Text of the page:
CONSEGI 2011, a promising start
CONSEGI 2011 just started, and looks promising for two or three reasons. The first one is shown in this picture of the line at the registration desk: there’s a lot of young students here!
Hopefully, this is just normal here in Brazil, and only seems surprising to me. However, I would have never expected so many young people at a Conference with such a “boring” program: E-government, Open Data… So far, most events of the same type I’ve attended in Italy and other parts of Europe had a much older attendance! This is great. It’s the way it should be at all Open Government conferences, worldwide.
Judging from the Conference program, slides seen around, informal talks with local participants and most remarks at the opening ceremony, the starting point of CONSEGI 2011 seems (I’ll know better in a couple of days) the same points now debated in Europe and North America: Open Data, Big Data, Linked Data, Reuse, data licensing.
The goal of much of the Conference will be to spread the word among Brazilian public officers and see what makes sense to “/import” as is, and what needs adaptation or simply wouldn’t work, for whatever reason, here in Brazil.
After participation of many young people, the second thing I was happy to see at the very beginning and most formal moment of the conference, are hints that Open Data, more than a great option, may just be the only way forward. Some speakers remembered the fact that demand for more transparency in government is a worldwide phaenomenon today, that cannot be satisfied without open, readily available information. Not just for ideological reasons, but also for merely economic ones: sometimes, managing public data in not open ways is simply too expensive. That’s why I liked the remark from Marcos Mazoni, that “this is a technical event with sociological impact”.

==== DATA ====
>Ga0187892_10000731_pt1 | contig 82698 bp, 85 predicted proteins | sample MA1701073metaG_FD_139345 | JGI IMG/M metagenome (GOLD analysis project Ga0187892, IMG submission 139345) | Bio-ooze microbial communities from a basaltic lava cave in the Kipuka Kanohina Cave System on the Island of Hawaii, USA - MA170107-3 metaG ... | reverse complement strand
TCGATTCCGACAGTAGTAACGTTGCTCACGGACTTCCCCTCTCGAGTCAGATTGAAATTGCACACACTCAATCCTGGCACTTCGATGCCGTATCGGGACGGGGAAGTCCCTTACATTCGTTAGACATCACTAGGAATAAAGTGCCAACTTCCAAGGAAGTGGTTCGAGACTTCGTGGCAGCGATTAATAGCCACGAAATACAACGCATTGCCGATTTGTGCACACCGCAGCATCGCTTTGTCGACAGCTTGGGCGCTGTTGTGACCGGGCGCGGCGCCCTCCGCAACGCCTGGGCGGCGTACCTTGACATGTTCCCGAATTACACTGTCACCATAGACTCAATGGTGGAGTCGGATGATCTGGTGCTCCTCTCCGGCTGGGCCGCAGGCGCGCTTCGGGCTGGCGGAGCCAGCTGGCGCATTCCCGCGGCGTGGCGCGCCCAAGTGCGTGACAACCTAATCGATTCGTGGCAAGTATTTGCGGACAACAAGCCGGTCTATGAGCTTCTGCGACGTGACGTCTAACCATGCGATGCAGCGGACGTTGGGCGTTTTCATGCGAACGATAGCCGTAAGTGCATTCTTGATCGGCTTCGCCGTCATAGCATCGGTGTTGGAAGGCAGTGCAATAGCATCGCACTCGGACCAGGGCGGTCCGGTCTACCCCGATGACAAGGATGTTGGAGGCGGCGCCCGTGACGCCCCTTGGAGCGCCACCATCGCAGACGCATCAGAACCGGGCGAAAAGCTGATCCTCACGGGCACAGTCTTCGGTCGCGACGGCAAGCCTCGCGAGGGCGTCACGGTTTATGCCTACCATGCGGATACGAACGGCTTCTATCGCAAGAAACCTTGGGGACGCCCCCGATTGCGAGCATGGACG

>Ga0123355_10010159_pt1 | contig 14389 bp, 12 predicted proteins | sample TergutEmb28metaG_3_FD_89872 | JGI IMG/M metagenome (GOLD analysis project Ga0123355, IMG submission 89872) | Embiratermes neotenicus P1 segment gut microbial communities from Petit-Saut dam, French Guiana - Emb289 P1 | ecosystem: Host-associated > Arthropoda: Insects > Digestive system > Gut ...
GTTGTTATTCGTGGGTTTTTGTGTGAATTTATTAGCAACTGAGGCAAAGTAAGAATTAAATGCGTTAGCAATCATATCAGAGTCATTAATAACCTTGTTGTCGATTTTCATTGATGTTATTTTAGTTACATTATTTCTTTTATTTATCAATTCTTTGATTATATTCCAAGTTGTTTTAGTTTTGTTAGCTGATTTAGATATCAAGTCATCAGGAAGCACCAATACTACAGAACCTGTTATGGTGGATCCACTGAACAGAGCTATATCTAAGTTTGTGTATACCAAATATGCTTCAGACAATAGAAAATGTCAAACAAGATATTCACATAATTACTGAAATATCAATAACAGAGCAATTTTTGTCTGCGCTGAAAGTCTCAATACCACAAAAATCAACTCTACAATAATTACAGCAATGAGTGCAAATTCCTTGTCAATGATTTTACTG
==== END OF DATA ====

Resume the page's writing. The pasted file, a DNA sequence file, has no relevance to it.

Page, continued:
As far as I am concerned, and due to the reason why I am here at CONSEGI (see below), the best part for me of the opening ceremony were the words of Mr Edson Ronaldo Nascimento, Secretary for Planning and Budget of the Federal District, who said (my summary):
> >At a certain point, transparency becomes not an issue of supply, but of demand. We already have several officials websites, portals, and online tools for Open Government and Open Data, but they don't do much good _if society is not interested_.> >
Very similar words came during the debate on the same theme, “Open Government Data and Citizen Participation. Here are two sample quotes from that panel:
Government needs to be assisted, controlled, supported by society
we MUST find ways to involve people to build collectively open government
The reason why those words impressed me is that, as I said, problems like these are just what I’ve come to discuss here at CONSEGI. As a matter of fact, this afternoon I’ll give a talk about a theme that is strictly related, though not always in ways that are evident, to Open Data: digital inclusion, that is being not just able but also (above all!) willing to use Open Data and other digital technologies to protect one’s civil rights. Tomorrow I’ll lead a workshop on the same theme. It was very interesting for me to hear explicit confirmations that this is a hot topic.
All in all, CONSEGI 2011 has had a great start for me. Stay tuned in the next days for more reports.
You may also:
- Follow my courses on Free Software, Digital Rights and more
- Read my free ebooks and other publications
- Support this and my other works
- Calicut: How and Why Open Hardware and Open Source can and should be used in non-western countries
- La Comunificadora is back with some new, challenging projects
- About Marco
- The "smart charger" sadly limited to solve "First" world problems
- The latest PROOFS that Amazon Echo is a 1984 telescreen
- Geopolitical take-away of the week, from UK, Italy and China
- Two surely unrelated primacies the USA can be proud of
- Four ways to take DNS services in your hand and WHY do it
- DNS glossary and tricks
- Save forests, not tigers or wolves
- What if that shooting guy had been a Thru...